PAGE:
Following the Signs Along my Journey to Braille

By Katherine Corbett

When I was five, my mom decided I should start learning to read. Since I was totally blind, she knew that would have to be in braille.

“Everyone your age sees print all the time,” she told me. “There are stop signs, signs at the bank and the grocery store, menus in restaurants, and kids your age are seeing that. Why shouldn’t you?”

So she bought a braille labeler and started to label things in our house. She wrote labels for “counter” and “refrigerator” and “Mom and Dad’s Bedroom”. I don’t remember her sitting down with me and telling me which letters were which, as I’m sure she must have done, but I remember her taking my hand and putting it on the braille labels she’d stuck throughout our home, explaining to me what the signs said.

As I became more familiar with braille, I started to help with the labeling. We labeled the washer and dryer controls so I could do laundry. We labeled a big cardboard clock so I could practice telling time. We labeled the microwave so I could make hot dogs for my younger sister. With each day, with each activity, with each time I felt those bumps under my fingertips, braille became easier and more comfortable for me to read.

My mom even included my younger siblings in my learning. She bought some magnetic letters that had both print and braille on them. By then, I was eight and had started learning Grade 2 Braille contractions. Grade 2 is such that a single letter can stand for a whole word in braille.

One of us would pick a magnetic letter out of the box, like C or Z or P, and my job was to say the words the letters stood for in braille, such as “can” or “as” or “people,” respectively. It was my six-year-old sister’s job to say what the letter was, and my three-year-old brother had to say the sound that the letter represented.

Around that time, I started reading my first “big braille book”, Charlotte’s Web by E.B. White. I remember my mom standing at the kitchen sink washing chicken while I read out loud to her. I don’t remember how far I read in Charlotte’s Web, but I soon discovered I liked reading other books. When I was eleven, I realized I didn’t need light to read, so could read in the dark. This led to many late nights reading The Chronicles of Narnia and Harry Potter books.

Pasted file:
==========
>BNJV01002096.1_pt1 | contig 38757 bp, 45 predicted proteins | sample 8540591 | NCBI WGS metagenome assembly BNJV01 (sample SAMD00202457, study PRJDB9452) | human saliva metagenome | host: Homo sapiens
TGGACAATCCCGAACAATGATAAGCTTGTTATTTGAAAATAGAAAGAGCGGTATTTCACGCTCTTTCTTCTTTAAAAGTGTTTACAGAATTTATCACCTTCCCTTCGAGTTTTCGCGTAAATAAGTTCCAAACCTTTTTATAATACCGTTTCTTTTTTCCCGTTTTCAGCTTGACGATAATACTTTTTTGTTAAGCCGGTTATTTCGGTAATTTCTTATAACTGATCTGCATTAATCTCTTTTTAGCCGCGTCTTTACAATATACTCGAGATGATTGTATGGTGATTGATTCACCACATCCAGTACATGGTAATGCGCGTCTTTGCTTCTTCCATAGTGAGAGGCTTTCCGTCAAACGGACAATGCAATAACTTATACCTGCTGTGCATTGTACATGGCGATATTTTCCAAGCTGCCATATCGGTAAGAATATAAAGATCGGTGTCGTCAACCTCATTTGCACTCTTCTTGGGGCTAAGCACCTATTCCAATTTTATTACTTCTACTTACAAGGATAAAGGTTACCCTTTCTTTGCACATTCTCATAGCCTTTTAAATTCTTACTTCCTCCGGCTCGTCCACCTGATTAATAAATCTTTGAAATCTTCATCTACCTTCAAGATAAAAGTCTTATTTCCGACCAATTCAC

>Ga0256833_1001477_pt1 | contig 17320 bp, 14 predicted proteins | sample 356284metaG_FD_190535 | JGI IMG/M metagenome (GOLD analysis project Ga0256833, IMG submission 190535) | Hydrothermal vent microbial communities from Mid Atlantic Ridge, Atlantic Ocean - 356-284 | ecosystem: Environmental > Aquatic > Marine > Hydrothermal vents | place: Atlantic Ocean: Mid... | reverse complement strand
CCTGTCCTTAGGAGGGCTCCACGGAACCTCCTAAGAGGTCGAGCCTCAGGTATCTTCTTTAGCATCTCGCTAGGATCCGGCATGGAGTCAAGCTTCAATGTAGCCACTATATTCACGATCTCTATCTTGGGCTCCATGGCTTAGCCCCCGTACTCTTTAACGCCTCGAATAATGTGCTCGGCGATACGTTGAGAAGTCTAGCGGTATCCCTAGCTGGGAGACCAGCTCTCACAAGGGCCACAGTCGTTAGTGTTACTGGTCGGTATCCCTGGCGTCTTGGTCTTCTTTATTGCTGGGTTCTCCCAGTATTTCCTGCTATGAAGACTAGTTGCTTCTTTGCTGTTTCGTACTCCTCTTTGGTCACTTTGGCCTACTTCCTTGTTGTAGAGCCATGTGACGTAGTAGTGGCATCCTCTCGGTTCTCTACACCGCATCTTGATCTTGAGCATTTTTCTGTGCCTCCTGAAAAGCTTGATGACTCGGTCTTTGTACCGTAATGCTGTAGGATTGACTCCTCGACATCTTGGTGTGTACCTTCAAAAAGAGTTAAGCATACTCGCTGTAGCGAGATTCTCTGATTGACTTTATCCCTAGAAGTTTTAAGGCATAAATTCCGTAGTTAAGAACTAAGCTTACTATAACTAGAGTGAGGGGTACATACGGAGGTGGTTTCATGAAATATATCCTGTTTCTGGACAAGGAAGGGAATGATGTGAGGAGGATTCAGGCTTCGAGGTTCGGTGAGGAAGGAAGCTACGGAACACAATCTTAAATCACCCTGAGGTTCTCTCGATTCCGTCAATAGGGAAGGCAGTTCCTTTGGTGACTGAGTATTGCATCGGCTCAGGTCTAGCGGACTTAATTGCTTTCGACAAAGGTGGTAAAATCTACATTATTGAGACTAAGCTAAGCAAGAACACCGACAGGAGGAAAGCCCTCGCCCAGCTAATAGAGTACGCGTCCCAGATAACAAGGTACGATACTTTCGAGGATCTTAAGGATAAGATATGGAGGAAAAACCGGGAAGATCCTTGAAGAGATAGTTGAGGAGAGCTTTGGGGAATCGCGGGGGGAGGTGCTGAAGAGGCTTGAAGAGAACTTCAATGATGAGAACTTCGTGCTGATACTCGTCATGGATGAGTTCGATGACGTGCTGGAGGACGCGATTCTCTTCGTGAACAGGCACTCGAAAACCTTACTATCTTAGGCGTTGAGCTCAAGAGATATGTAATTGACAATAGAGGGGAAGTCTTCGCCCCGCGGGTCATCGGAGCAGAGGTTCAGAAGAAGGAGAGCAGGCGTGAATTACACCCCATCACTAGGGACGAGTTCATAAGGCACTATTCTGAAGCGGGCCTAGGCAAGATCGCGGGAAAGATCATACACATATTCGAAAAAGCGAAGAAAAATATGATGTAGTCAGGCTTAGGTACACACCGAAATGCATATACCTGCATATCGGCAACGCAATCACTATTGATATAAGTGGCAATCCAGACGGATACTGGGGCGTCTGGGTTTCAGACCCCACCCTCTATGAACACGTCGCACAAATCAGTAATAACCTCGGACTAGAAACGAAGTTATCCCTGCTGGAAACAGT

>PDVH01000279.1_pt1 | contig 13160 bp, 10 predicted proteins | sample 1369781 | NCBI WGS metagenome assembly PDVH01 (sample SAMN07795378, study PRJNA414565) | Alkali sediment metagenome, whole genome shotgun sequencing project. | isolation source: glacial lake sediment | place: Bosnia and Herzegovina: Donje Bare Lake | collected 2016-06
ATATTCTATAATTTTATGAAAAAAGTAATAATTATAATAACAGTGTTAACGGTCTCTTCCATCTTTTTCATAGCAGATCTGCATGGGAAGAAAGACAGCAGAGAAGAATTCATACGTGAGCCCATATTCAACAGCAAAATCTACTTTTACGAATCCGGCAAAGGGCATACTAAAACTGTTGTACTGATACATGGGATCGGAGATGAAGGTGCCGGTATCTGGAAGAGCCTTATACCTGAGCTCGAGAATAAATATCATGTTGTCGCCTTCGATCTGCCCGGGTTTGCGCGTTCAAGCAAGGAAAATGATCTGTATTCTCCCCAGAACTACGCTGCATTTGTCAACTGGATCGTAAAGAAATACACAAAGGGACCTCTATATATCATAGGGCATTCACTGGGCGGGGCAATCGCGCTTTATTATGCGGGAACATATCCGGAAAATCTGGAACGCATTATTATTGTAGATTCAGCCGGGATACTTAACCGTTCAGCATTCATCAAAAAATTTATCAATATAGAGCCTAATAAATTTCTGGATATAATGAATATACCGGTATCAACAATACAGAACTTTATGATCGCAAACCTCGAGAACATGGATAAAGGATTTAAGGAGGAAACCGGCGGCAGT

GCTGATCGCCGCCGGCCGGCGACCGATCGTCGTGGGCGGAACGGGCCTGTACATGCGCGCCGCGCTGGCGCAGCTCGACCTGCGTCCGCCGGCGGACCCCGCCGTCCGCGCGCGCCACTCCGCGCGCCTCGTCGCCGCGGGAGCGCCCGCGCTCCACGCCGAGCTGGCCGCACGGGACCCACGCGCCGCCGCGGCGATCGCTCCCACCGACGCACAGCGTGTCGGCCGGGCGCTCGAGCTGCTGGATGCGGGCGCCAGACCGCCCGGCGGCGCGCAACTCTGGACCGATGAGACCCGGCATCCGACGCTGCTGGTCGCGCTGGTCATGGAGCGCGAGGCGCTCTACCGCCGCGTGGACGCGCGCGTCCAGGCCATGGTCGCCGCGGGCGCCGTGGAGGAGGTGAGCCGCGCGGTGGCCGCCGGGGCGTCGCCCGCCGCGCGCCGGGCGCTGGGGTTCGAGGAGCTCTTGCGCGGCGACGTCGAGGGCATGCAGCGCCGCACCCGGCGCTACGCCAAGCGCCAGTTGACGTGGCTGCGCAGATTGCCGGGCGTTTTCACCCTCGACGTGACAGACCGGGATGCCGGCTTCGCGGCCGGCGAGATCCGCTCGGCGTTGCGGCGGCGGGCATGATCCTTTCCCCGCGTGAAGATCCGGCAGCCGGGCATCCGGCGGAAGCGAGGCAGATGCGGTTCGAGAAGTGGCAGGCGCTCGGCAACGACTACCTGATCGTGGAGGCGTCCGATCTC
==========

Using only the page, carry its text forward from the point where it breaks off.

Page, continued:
To this day, I’m an avid reader. I do often choose to listen to audiobooks because I don’t have a lot of space in my apartment for braille volumes, but braille will always be near to my fingertips and dear to my heart. I think this is because my mom made signs for me just like everyone else was seeing. These signs led me on a path to a hobby I’ll never give up, and literacy that has enabled me to study, have a job and lead an independent life.

Here are some suggestions for how you can learn braille, and how you can teach someone else:

  1. Find the braille alphabet magnets at The Braille Superstore at http://www.braillebookstore.com. They are great for learning braille, and can help a person who is blind learn the shapes of the print capital letters. There is a set of magnetic numbers, too, which my family used when solving basic math problems.
  2. The handheld braille labeler mentioned in this article can be purchased from the Braille Superstore as well, and requires no knowledge of braille to operate. It contains both print and braille on its letter wheel.
  3. The Hadley Institute for the Blind and Visually Impaired offers courses for people to learn braille through its distance education program. Visit http://www.hadley.edu to learn more.
  4. The Braille Library and Transcribing Services, Inc., is a Madison, Wisconsin-based organization which provides braille classes, embosses books and other materials upon request, and has an extensive lending library. Visit them online at http://bltsinc.org or call (608) 233-0222.

 

 

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